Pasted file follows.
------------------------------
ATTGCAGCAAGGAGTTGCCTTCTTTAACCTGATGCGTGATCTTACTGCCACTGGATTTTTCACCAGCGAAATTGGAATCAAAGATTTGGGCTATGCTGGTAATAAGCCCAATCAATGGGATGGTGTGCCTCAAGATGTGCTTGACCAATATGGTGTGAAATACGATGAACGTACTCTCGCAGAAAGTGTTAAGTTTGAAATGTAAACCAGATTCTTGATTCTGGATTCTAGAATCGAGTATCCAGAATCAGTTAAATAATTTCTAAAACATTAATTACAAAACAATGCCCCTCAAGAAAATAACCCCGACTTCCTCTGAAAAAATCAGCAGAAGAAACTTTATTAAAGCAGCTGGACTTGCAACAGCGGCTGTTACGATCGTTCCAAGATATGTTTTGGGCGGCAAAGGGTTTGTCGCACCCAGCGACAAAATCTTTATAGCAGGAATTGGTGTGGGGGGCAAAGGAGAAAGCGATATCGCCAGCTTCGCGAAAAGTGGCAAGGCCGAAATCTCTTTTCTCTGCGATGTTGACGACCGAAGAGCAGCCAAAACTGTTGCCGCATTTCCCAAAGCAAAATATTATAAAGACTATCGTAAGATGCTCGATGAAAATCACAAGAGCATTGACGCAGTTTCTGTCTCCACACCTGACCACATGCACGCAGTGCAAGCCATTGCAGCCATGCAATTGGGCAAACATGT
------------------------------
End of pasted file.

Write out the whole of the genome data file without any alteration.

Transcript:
ATTGCAGCAAGGAGTTGCCTTCTTTAACCTGATGCGTGATCTTACTGCCACTGGATTTTTCACCAGCGAAATTGGAATCAAAGATTTGGGCTATGCTGGTAATAAGCCCAATCAATGGGATGGTGTGCCTCAAGATGTGCTTGACCAATATGGTGTGAAATACGATGAACGTACTCTCGCAGAAAGTGTTAAGTTTGAAATGTAAACCAGATTCTTGATTCTGGATTCTAGAATCGAGTATCCAGAATCAGTTAAATAATTTCTAAAACATTAATTACAAAACAATGCCCCTCAAGAAAATAACCCCGACTTCCTCTGAAAAAATCAGCAGAAGAAACTTTATTAAAGCAGCTGGACTTGCAACAGCGGCTGTTACGATCGTTCCAAGATATGTTTTGGGCGGCAAAGGGTTTGTCGCACCCAGCGACAAAATCTTTATAGCAGGAATTGGTGTGGGGGGCAAAGGAGAAAGCGATATCGCCAGCTTCGCGAAAAGTGGCAAGGCCGAAATCTCTTTTCTCTGCGATGTTGACGACCGAAGAGCAGCCAAAACTGTTGCCGCATTTCCCAAAGCAAAATATTATAAAGACTATCGTAAGATGCTCGATGAAAATCACAAGAGCATTGACGCAGTTTCTGTCTCCACACCTGACCACATGCACGCAGTGCAAGCCATTGCAGCCATGCAATTGGGCAAACATGT